In Episode 52 of the CounterVortex podcast, Bill Weinberg discusses CS Lewis' last novel, Till We Have Faces, a reworking of the myth of Eros and Psyche, comparing it to its ancient source material, The Golden Ass of Apuleius. The pagan roots of the novel, as well the influence of Lewis' first real love interest, Joy Davidman, make the work his most richly layered with meaning—and perhaps even unintentionally feminist. Weinberg also decries that the current edition does not include the original engravings by artist Fritz Eichenberg, a radical pacifist associated with the Catholic Worker movement. Listen on SoundCloud.
For the past two weeks, thousands of protesters across Algeria have defied attempts by the security forces to seize Amazigh (Berber) flags after army chief Ahmed Gaïd Salah declared that only the national flag would be permitted in the ongoing pro-democracy demonstrations. Police used tasers against protesters in the capital Algiers June 30, and made numerous arrests. Among those arrested for wearing a t-shirt with the Amazigh national symbol was 25-year old Samira Messouci, an elected member of the People's Assembly (regional parliament) in Tizi Ouzou wilaya (province). The Assembly has issued a statement demanding his release. (El Watan, MENA Solidarity Network)
In Episode 16 of the CounterVortex podcast, Bill Weinberg discusses how Berbers, Palestinians, Sahrawi Arabs and other subjugated peoples of the Middle East and North Africa are pitted against each other by the Great Game of nation-states. Berbers in Morocco and Palestinians in the Occupied Territories face identical issues of cultural erasure, yet Moroccan support for the Palestinians and retaliatory Israeli support for the Berbers constitute an obstacle to solidarity. The Sahrawi Arabs are meanwhile fighting for their independence from Morocco in their occupied territory of Western Sahara. But the Arab-nationalist ideology of their leadership is viewed with suspicion by the territory's Berbers—leading to Arab-Berber ethnic tensions in Morocco. Algeria, Morocco's regional rival, is backing the Sahrawi struggle, while denying cultural rights to its own Berber population. But there are also signs of hope. Arabs and Berbers were united in the 2011 Arab Revolution protests in Morocco, and greater Berber cultural rights were a part of the constitutional reform won by those protests. Algeria, facing resurgent Berber protests, adopted a similar constitutional reform in 2016, and has taken other measures to expand recognition of Berber cultural rights. And the new protest wave in Morocco's Rif Mountains over the past year has united Arab and Berber. These developments point to hope for the subaltern peoples of MENA to overcome the divide-and-rule game and build solidarity. Listen on SoundCloud, and support our podcast via Patreon.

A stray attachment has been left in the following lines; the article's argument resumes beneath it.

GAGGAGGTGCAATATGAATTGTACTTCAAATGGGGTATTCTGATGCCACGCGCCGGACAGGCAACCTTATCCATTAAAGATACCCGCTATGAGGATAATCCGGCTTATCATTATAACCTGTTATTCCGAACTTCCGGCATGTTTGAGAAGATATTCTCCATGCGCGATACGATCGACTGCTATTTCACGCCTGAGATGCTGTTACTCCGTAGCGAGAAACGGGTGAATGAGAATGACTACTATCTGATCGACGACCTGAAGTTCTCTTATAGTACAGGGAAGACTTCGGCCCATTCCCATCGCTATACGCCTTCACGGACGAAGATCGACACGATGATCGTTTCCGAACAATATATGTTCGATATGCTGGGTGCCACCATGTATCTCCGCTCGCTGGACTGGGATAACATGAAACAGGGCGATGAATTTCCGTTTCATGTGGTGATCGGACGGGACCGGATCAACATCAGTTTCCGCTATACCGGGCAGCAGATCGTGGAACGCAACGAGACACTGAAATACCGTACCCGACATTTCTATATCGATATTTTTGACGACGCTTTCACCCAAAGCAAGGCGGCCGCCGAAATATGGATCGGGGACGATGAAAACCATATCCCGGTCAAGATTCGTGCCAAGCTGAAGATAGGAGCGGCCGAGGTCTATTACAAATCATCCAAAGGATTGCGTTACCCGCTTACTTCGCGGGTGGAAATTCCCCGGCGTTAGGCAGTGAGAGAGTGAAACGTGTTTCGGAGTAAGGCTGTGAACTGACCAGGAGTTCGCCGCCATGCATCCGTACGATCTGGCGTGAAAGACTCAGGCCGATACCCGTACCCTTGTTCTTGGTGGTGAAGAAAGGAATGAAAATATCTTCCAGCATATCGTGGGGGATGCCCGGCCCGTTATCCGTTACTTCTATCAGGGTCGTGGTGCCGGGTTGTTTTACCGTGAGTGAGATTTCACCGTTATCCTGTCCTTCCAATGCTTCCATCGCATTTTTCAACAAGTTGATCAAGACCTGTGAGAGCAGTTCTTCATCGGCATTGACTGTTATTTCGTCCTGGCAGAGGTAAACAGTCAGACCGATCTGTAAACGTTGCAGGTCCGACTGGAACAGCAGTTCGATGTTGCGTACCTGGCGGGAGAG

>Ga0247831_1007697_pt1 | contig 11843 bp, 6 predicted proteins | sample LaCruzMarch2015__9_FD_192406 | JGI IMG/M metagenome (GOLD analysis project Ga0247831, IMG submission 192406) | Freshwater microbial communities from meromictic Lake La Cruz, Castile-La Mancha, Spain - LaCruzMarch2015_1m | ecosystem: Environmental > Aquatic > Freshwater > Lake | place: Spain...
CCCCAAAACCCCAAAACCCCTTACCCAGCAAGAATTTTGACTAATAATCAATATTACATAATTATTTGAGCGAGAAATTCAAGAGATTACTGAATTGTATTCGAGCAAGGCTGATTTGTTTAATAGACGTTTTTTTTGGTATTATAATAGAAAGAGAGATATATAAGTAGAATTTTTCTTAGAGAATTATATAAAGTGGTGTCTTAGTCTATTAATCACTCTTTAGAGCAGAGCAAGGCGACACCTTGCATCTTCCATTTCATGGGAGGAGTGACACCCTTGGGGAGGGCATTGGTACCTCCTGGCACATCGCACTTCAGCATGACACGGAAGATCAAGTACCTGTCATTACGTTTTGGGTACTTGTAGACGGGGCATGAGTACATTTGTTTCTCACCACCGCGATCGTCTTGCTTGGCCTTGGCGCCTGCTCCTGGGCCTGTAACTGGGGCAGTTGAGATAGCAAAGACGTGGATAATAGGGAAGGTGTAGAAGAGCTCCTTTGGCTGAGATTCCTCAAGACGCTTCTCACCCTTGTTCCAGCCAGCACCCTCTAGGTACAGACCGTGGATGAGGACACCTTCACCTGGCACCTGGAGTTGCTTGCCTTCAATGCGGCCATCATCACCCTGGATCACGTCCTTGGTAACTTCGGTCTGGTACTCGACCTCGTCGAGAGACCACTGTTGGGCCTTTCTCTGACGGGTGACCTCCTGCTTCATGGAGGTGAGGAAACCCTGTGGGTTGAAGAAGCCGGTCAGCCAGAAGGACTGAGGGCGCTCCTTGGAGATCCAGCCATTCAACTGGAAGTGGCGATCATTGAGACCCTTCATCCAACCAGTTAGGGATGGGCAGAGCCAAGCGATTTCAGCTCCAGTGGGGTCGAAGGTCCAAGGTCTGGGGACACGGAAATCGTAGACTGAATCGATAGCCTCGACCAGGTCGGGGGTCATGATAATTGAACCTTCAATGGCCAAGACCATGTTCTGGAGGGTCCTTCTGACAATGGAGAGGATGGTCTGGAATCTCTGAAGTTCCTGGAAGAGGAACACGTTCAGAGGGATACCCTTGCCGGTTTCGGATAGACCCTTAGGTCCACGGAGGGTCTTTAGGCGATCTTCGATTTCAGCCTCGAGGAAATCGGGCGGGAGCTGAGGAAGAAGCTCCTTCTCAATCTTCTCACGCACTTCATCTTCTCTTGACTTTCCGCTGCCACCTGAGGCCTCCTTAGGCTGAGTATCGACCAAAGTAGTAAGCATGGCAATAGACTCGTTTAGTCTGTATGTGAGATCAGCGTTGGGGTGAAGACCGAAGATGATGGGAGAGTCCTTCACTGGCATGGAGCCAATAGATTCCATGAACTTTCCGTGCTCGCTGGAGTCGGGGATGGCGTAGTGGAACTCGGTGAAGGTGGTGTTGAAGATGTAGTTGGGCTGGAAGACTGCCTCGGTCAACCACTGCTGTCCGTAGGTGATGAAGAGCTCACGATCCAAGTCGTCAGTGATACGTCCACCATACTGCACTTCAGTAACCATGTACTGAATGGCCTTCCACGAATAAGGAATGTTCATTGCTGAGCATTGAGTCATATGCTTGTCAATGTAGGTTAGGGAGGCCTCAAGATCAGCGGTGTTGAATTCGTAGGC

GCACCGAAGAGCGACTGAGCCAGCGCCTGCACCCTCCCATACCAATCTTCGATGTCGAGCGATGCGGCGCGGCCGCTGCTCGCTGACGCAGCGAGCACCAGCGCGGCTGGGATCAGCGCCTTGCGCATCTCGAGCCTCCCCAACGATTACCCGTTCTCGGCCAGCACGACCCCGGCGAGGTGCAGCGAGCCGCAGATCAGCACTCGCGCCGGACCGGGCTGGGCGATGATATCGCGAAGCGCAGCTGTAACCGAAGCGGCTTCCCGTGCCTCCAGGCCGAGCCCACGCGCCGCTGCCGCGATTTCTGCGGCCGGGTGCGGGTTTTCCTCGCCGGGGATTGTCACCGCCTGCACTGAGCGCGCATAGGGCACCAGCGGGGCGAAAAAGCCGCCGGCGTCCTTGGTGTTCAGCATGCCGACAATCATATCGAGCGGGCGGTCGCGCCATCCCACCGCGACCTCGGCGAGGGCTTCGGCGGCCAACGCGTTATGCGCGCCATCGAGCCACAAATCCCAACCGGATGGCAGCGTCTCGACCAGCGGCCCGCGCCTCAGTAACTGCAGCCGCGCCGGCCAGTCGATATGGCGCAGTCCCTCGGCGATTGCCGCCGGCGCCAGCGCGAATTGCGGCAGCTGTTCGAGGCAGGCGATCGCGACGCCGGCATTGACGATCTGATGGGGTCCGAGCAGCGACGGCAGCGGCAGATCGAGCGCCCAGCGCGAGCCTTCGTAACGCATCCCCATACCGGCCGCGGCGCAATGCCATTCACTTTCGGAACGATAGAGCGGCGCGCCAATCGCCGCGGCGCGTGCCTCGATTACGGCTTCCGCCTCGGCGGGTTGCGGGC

The Libyan Amazigh Supreme Council, representing the country's Berber ethnic minority, has decided to boycott the referendum on the country's newly released draft constitution. In a statement issued July 24, the council called the draft charter "racist and unjust," saying the country's Amazigh (Berber) people would not accept the results of its referendum. "Clear rejection of us as national partner will oblige us to do the same," the statement said. Berbers boycotted the elections for the Constitution Drafting Assembly in February 2014 in protest of low representation of their community in the body, created by the General National Congress in 2013. Two seats in the CDA were given to Berbers, among six allocated for "cultural and language components" of Libyan society; the other four were given to representatives of the Tuareg and Tubu peoples. Berbers want their language to be official in the Libyan constitution, given equal status with Arabic in administration and education. (Libya Observer)